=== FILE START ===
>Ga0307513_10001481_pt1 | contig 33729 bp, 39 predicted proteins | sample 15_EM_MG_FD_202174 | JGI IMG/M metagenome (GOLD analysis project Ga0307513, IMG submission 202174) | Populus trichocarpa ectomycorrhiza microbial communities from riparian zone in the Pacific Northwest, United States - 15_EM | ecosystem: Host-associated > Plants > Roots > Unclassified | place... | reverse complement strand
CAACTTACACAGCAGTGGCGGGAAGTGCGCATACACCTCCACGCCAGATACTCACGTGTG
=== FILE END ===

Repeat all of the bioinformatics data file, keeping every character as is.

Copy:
>Ga0307513_10001481_pt1 | contig 33729 bp, 39 predicted proteins | sample 15_EM_MG_FD_202174 | JGI IMG/M metagenome (GOLD analysis project Ga0307513, IMG submission 202174) | Populus trichocarpa ectomycorrhiza microbial communities from riparian zone in the Pacific Northwest, United States - 15_EM | ecosystem: Host-associated > Plants > Roots > Unclassified | place... | reverse complement strand
CAACTTACACAGCAGTGGCGGGAAGTGCGCATACACCTCCACGCCAGATACTCACGTGTG